The writing is from another time too and I kept that in mind, but still it had me cracking up at different times in the story. For instance, after Batman tracks down a stranded giant from Apokolips who keeps some mangled bodies in a meat locker, his caption boxes say: ‘Now I know who I face… …a cannibalistic alien.’ This had my mind reeling: Cannibalistic is when you eat you own species, right? And aliens and humans are definitely different species right? Right?

This sequence with Batman and the giant takes place in the sewers and the colouring of the sewers had me laughing out loud. While sewers are a destination often frequented by many a superhero, it’s seldom that you see ‘realistic’ colouring of the sewers’ content. Not in Cosmic Odyssee however: The colours leave little room for imagination as to what is flowing into Batman’s neck:

Here's to hoping the cowl's water proof....

Here's to hoping the cowl's water proof....

The plot of Cosmic Odyssee revolves around the Antilife Equation, Darkseid’s ultimate object of desire. While originally the Antilife Equation was an abstract threat to all life in the universe, in the pages of this book it somehow becomes a creature of its own. Darkseid is the first to discover this transformation and tricks the New Gods to team up with Batman, Superman, Green Lantern (John Stewart), Martian the Manhunter, Starfire and Etrigen the Demon to stop the embodiment of the Antilife Equation.

Although I prefer Grant Morrison over Jim Starlin, I have to hand it to Starlin on this one. He explained the concept of the Antilife Equation better than Morrison ever did in Final Crisis.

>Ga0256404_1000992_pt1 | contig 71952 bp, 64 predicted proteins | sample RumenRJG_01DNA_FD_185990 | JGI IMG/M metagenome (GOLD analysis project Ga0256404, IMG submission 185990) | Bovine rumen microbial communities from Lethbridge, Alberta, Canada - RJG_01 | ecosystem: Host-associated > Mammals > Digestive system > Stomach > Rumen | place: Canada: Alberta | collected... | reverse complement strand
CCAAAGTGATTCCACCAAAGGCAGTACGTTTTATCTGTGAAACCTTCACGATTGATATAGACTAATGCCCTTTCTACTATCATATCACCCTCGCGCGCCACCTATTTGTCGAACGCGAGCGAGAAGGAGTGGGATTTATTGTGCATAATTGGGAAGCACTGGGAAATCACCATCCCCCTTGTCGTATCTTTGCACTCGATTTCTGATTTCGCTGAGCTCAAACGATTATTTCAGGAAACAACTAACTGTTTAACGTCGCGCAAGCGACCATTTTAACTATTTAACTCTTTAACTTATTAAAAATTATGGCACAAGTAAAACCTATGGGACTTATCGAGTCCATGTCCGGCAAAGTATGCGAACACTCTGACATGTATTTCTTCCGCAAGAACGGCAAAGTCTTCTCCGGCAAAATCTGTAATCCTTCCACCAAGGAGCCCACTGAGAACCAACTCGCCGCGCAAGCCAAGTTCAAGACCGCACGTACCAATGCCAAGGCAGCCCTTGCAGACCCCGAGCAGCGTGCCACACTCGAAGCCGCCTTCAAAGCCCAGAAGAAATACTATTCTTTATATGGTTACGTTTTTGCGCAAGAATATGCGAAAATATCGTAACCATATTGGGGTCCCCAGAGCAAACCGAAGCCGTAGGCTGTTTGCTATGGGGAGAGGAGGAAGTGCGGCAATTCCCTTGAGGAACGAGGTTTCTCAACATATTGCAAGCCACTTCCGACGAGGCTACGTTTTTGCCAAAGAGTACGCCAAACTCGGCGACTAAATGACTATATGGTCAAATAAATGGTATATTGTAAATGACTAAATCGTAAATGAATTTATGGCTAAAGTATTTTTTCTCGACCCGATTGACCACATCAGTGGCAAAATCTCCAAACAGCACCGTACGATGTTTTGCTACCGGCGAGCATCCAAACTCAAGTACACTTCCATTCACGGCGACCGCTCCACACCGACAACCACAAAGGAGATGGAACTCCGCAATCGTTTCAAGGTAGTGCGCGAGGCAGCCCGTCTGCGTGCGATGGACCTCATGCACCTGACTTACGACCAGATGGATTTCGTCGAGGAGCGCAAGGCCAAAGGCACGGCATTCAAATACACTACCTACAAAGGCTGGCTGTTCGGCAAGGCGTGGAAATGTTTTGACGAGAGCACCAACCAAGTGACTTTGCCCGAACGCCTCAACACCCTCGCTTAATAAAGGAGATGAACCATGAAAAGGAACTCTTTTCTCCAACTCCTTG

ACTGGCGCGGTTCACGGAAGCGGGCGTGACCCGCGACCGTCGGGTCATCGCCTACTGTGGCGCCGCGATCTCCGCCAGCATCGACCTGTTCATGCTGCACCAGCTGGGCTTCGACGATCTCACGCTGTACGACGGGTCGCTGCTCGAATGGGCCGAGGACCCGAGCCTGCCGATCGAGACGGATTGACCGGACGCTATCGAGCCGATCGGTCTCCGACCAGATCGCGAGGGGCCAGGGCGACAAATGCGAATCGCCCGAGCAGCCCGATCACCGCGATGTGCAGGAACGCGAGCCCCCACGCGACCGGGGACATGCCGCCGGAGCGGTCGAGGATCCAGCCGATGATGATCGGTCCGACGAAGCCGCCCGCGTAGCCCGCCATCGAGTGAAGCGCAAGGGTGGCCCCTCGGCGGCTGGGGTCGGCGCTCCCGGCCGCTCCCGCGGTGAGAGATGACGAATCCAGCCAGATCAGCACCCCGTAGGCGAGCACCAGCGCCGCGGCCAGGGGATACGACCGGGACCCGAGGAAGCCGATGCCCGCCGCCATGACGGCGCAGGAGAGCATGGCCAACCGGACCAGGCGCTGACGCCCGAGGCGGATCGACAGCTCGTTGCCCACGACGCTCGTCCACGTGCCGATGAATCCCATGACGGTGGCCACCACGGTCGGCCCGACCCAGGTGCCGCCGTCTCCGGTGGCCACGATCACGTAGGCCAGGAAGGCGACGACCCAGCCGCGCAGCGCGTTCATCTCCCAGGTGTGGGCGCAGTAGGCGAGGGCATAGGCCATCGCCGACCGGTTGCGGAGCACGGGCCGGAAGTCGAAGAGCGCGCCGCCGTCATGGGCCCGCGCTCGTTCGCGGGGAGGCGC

In my opinion this book does not hold up well against the Infinity Gauntlet, but it seems like Starlin set out to do something different here altogether. The whole universe-saving-big-action story feels very contrived and has many problems, but at the end of this book is where the writing shines. Here’s where many emotional beats are executed perfectly. I think that these emotional arcs are what Starlin wanted to write the most, it just took him really long to get there. When he does however, it’s gold. The most important arc is that of John Stewart who fails in his mission and because of this a solar system is destroyed killing billions upon billions of its inhabitants. At the end of the book he tries to commit suicide because of this. Martian the Manhunter talks him out of this however. This sequences is a marvel both to look at and to read. You can see the desperation in John’s eyes, the fear as he puts a space gun to his head, and his resolve when he puts the gun down.

John Stewart tries to commit suicide, as rendered by Mike Mignola.

John Stewart tries to commit suicide, as rendered by Mike Mignola.

Also, the book goes out with a bang when Batman, out of nothing bitch slaps Orion!

Batman slapping a god.

Batman slapping a god.

Considering it doesn’t hold up particularly well through the years and it wasn’t anything like the Infinity Gauntlet I still enjoyed it pretty much. For fans of Mignola, the New Gods, John Stewart or Darkseid I really recommend this trade.
Art:7.5  Writing:6.5         Overall:7

6. Stephen King (one shot)
To round this week off I read another biography comic by Blue Water Comics, this one about Stephen King. I liked it quite a bit. I think it found a good balance between being informative and entertaining. The last Blue Water biography comic I read, about Vincent Price was neither entertaining or informative… The edgy, thick lined art took a little getting used to. Strangely it felt a bit reminiscent of Gabriel Rodriguez the partner in crime of King’s son Joe Hill on Locke and Key. The storytelling was a bit confusing at times because it consisted of three different narratives: caption boxes by a third person story-teller, caption boxes with first person King quotes and the story that unfolded in the world balloons. This not withstanding I learned something new about Stephen King (his 1999 accident its consequences as well as some family stuff). For anybody interested in the author but not enough to plow though a prose biography this may be a good read. I bet it’s also good for high schoolers writing a report on King.
Art:6.3  Writing:6.9         Overall:6.6